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I'm trying to set permissions properly for HTTPS access to my SVN repository, and am confused about the different places that these permissions are set.

First, there's the webapps/svn/.authz file, which I have set to be:

[/] * = fred = rw

This means, I think, that unauthenticated users have no access, and user 'fred' has read/write access, across the repository.

But when I do:

svn co --username=fred --password=fredpass https://svn.my.domain/repos/project

I get:

svn: access to 'https://svn.botcave.org/repos/jQueryBook' forbidden

Sure enough, if I add "* = r" to the .authz file, then everything works again, indicating that I'm coming in as anonymous.

Is it something I'm doing that isn't passing the user authentication over? I assume the username/password parameters must match the .htpasswd file, but now I'm starting to think that users for this authentication method are coming from somewhere else.

Any pointers in the right direction would be greatly appreciated.. Thanks!


asked 13 May '11, 13:18

accept rate: 0%

Do you have the authz-db = authz line uncommented in your svnserve.conf.

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answered 13 May '11, 14:27

bmeyer71 ♦♦
accept rate: 33%

edited 13 May '11, 14:28

I do, but I didn't uncomment anything else.

Does it use the password file in this directory, as well? I'm really not sure how the password file here relates to the .htpasswd file in the svn/ directory..

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answered 13 May '11, 14:31

accept rate: 0%

They are two separate authentications. .htpasswd protects access to svn, but after that, you will need to use the password and authz files if you are using different types of access.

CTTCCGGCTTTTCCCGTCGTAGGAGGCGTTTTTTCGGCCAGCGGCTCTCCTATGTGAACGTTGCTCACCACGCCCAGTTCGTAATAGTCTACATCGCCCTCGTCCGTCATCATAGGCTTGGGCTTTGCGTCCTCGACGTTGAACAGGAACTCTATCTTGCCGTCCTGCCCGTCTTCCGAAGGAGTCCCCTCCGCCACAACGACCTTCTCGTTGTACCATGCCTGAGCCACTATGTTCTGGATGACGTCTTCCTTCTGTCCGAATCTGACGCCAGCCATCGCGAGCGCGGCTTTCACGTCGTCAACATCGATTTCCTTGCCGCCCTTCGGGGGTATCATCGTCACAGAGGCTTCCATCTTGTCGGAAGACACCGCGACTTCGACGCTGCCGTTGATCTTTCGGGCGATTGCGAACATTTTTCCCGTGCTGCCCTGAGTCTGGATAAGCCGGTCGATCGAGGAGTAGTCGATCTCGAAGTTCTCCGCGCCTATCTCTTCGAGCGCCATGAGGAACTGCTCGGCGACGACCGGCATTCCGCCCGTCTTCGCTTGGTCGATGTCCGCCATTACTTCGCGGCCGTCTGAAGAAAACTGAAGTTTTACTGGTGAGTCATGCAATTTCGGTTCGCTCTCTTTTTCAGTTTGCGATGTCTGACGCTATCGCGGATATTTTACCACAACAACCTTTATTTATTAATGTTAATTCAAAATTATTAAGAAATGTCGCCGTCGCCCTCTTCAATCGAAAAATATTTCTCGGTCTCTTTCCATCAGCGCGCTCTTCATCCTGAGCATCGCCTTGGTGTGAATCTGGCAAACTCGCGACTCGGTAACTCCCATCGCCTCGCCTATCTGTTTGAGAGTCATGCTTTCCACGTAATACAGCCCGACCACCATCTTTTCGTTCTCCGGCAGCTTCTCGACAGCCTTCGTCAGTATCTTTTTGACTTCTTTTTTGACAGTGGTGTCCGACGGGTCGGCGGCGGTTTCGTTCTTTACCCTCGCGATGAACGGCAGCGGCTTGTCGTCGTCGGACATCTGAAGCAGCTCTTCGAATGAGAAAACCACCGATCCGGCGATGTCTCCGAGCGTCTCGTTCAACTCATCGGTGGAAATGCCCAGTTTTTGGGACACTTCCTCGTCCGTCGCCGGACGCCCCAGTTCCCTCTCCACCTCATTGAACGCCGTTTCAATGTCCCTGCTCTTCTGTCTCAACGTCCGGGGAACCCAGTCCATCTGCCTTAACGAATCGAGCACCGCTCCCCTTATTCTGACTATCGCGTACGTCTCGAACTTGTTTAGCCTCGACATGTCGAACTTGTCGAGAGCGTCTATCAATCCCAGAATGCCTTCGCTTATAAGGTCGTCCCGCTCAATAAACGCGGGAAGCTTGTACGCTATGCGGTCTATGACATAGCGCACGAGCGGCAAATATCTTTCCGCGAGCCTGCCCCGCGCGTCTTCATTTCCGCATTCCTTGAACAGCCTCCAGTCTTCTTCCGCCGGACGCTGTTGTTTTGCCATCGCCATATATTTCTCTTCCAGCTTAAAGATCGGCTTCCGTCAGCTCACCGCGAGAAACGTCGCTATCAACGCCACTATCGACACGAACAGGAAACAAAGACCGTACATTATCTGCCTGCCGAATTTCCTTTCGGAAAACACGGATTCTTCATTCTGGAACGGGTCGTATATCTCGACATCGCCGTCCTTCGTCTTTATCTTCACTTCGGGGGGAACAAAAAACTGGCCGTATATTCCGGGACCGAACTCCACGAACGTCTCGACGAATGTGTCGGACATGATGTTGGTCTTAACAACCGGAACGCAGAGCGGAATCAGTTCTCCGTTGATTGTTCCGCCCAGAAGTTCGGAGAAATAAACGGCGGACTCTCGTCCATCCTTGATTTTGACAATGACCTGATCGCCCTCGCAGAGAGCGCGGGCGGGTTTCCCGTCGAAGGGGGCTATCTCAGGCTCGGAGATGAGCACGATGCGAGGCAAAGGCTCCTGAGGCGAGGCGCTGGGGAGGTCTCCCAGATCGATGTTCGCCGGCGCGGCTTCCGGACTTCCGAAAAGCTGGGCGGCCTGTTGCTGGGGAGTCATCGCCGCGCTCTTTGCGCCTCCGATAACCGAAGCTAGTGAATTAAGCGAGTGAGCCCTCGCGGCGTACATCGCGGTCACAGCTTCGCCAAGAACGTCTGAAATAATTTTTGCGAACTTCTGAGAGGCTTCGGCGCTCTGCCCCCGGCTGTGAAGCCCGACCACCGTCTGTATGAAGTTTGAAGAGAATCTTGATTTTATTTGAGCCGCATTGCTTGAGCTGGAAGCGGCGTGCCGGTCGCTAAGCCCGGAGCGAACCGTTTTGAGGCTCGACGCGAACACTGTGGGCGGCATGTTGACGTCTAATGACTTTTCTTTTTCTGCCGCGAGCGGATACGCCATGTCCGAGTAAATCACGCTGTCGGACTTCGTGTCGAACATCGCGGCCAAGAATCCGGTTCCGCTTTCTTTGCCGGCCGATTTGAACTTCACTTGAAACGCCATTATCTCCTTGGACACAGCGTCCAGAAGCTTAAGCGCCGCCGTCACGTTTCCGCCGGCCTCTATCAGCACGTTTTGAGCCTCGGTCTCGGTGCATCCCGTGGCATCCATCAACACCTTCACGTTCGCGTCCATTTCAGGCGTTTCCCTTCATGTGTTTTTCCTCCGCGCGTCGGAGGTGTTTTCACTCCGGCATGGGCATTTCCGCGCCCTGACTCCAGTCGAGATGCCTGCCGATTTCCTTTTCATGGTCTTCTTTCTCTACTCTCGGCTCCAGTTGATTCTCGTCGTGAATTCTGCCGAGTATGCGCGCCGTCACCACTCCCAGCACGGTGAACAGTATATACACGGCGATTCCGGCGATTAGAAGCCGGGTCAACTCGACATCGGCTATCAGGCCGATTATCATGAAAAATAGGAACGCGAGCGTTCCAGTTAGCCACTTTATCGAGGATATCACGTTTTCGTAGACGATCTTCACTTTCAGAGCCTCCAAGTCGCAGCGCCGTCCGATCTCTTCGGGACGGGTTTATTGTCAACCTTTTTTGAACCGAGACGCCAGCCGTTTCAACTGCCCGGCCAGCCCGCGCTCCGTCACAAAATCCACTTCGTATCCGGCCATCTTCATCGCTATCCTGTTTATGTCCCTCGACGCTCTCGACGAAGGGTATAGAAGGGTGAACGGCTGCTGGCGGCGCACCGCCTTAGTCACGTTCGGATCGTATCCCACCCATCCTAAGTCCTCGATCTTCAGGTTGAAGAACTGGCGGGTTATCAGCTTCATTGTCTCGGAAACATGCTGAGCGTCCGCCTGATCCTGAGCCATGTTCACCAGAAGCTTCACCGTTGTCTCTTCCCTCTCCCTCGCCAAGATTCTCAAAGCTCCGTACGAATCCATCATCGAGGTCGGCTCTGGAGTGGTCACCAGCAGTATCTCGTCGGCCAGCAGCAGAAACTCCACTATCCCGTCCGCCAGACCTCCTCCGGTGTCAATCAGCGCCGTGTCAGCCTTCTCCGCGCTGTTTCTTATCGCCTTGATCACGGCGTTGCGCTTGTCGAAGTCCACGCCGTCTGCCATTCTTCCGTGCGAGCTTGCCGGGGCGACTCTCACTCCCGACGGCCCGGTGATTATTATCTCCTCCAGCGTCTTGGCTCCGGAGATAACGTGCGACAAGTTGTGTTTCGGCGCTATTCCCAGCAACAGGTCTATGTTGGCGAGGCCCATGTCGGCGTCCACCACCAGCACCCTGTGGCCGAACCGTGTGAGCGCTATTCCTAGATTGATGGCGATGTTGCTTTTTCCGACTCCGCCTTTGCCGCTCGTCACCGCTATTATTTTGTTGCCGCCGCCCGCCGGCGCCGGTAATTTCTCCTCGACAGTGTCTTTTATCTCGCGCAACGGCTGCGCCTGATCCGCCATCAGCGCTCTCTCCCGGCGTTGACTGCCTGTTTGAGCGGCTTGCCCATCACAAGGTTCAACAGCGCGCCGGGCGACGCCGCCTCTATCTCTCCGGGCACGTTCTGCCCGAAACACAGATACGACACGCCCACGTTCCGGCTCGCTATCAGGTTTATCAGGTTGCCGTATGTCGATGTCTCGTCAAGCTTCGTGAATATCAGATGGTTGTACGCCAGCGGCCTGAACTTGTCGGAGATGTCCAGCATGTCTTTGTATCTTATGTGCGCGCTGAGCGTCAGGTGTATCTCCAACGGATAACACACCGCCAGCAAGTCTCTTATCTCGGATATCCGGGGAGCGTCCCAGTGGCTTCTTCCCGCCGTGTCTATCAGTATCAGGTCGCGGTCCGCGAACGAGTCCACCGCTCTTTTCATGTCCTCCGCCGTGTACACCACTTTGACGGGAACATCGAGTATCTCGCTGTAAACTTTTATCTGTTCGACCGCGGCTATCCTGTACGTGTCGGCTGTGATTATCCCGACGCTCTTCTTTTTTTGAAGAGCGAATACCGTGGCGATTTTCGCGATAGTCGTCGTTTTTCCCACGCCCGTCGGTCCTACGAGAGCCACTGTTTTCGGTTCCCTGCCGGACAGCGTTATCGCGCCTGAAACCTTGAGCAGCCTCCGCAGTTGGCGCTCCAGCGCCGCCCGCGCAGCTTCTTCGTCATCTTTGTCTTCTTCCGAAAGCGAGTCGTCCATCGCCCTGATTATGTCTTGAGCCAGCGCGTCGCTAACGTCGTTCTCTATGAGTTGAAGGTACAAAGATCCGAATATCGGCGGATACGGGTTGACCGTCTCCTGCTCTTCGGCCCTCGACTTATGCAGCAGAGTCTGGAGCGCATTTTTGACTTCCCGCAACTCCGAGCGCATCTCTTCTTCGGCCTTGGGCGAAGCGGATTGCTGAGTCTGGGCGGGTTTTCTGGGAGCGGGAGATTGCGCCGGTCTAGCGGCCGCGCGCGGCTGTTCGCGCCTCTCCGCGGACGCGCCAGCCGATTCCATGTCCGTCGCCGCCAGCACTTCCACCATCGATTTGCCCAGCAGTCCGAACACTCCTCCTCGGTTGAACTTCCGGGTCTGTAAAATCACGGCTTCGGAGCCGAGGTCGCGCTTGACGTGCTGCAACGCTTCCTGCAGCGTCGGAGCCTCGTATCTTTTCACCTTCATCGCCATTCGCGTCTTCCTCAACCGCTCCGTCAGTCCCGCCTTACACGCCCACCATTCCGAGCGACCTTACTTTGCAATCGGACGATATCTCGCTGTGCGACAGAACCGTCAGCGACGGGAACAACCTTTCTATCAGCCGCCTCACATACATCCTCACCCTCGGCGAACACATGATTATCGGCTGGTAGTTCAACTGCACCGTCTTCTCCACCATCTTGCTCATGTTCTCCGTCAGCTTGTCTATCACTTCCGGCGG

(13 May '11, 15:28) bmeyer71 ♦♦

So does .htpasswd hold the accounts for all http/https access, and the password/authz files control access via svn/svn+ssh? If so, then I'm really confused as to why my command line checkout isn't working when I specify a user with --username and --password, instead just getting a 'Forbidden' from the server. Which, confusingly, I can make go away by removing the .authz file in the ~/webapps/svn directory. So I'm really pretty confused..

(13 May '11, 16:10) marcbot

You've mentioned two different methods of access. Which way are you trying to access svn? Via SSH or over https?

(13 May '11, 16:57) bmeyer71 ♦♦

Over https, from command line and from NetBeans. Get the same error both ways.. so I'm trying to figure out the best way to set up authentication for access via HTTPS.

(13 May '11, 18:41) marcbot

What do you get if you set up a user in authz and an associate password as well as set up an ID and password in your .htpasswd? Try with the same ID's and passwords first.

(13 May '11, 20:53) bmeyer71 ♦♦

So as far as I understand, the authz/password files are irrelevant if you're using http authentication, which seems to be the case. The comment at the top of the svnserve.conf file says:

(If you only allow